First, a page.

Joyful Design 02

The more you know about people the better experiences your are able to design. The knowledge about human behaviour and psychology is especially important if we want to evoke specific emotions through our designs. „100 things every designer needs to know about people“ by Susan M. Weinschenk is the perfect source to get a broad and basic understanding of how people think, decide and behave. The following are three important findings from Susan M. Weinschenk which can be associated with creating joy.

“3 facts about design and emotions” 

If people can’t feel, then they can’t decide

If you want people to make a decision and take an action, you need to show them information, images, or a video that triggers an emotion – they will be more likely to decide if they have an emotional experience. So, when designing you need to consider the emotions you’re going to generate as people interact with your product. If the experience of your product is sad – such as a sad story – people will be in a sad mood that might affect the next action they take. You especially have to be aware  of the facial expression that may change when people use your product. Researches proved that our facial expressions are directly linked to our emotions. If we smile, we feel happy—if we are not able to smile, we can not experience happiness—if our face is paralyzed we are not able to experience emotions, since we are not able to show facial expressions. For example, if people have to squish their eyes to be able to read the small font, you used on your product, that will may prevent them from feeling happy, which in turn affects an action you may want them to take. [1]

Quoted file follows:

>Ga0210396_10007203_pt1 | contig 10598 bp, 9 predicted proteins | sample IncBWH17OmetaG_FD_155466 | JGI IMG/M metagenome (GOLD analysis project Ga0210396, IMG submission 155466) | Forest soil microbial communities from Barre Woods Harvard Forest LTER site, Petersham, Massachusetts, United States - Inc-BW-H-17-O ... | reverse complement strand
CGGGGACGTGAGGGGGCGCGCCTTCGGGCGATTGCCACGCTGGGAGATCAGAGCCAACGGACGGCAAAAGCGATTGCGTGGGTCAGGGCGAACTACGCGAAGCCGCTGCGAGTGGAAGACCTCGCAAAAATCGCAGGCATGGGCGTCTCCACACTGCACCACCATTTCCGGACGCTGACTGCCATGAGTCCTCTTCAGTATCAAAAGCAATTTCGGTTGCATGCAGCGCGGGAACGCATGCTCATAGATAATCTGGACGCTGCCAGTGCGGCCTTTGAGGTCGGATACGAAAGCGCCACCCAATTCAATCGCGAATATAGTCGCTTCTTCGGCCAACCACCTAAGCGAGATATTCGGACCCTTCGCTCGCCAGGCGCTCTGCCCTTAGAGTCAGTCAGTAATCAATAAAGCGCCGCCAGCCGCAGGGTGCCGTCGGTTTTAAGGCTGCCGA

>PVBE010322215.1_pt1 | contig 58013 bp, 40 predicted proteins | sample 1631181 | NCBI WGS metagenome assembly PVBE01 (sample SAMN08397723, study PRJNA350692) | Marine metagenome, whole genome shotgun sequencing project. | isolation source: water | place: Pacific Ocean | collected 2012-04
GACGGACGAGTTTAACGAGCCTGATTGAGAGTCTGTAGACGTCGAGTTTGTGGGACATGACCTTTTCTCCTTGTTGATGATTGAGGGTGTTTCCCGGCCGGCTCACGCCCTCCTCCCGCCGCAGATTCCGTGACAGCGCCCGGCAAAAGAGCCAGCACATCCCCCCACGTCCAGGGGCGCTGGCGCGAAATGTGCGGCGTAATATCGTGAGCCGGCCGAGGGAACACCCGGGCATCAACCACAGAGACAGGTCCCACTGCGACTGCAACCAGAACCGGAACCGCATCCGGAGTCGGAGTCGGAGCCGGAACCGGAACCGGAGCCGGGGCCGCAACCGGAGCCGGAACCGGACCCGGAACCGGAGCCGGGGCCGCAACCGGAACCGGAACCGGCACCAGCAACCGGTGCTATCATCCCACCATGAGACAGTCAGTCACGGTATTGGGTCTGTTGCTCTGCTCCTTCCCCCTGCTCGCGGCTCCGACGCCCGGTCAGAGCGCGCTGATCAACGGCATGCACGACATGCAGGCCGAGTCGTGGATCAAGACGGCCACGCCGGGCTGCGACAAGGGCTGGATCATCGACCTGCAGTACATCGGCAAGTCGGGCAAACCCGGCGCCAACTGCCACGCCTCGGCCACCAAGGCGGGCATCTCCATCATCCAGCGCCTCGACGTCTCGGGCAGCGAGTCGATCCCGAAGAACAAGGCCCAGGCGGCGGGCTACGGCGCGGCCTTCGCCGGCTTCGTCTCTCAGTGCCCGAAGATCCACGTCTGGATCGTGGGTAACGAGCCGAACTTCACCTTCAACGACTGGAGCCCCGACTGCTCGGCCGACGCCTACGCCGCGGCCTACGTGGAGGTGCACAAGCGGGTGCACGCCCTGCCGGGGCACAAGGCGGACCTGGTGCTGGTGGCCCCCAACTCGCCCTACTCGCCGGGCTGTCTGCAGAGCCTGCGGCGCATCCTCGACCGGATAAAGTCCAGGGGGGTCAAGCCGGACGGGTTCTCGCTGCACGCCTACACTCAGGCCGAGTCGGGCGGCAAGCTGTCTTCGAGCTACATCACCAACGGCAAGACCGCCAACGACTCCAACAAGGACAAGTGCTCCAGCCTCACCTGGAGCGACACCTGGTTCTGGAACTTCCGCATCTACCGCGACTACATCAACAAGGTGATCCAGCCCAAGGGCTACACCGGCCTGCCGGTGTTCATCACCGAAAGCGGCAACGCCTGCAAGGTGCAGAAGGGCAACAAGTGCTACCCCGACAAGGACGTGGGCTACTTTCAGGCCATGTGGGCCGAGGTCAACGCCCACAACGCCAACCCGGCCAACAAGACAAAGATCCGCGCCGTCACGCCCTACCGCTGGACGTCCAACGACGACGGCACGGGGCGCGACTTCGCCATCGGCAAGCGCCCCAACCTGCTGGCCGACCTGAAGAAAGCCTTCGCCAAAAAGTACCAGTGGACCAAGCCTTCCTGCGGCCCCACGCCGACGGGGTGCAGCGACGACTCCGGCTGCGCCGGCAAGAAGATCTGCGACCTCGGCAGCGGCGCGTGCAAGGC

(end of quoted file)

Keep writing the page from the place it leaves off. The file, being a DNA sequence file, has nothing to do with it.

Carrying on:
People are programmed to enjoy surprises

If you want to grab attention, design something that is novel to people. Designing something new – something unexpected – can also be pleasurable to people. Our brain scans our environment for anything that could be dangerous and therefore for anything that is novel. A research by Gregory Berns reveals that the human brain not only looks for the unexpected but craves the unexpected. [2] Researchers also measured the most activity in the nucleus accumbers, the part of the brain that is active when people experience pleasurable experiences, when something unexpected happens. [3]

Pastoral scenes make people happy

Pastoral Landscape by Alvan Fisher, 1854

Pastoral scenes are a part of our evolution, which is also the reason why we are so drawn to those scenes. Typical landscape scenes include, according to Denis Dutton, hills, water, trees, birds, animals and a path moving through the scene – an ideal landscape for humans, containing protection, water and food. Dutton notes that our species has evolved to feel a need for certain types of beauty in our lives and that this pull towards things such as theses landscapes has helped us to survive as a species. He also notes that all cultures value artwork that includes these scenes – regardless where people come from. [4]


[1] Weinschenk, Susan M.: 100 things every designer needs to know about people. 2nd edition. 2020 Peachpit, p. 171 f.

[2] Berns Gregory, S. / McClure, S. / Pagnogni, S. / Montague, P.: The Journal of Neuroscience 21(8). Predictability modulates human brain response to reward.

[3] Weinschenk, Susan M.: 100 things every designer needs to know about people. 2nd edition. 2020 Peachpit, p. 173 f.

[4] TED. Denis Dutton: A Darwinian theory of beauty. URL: (last retrieved November 14, 2020)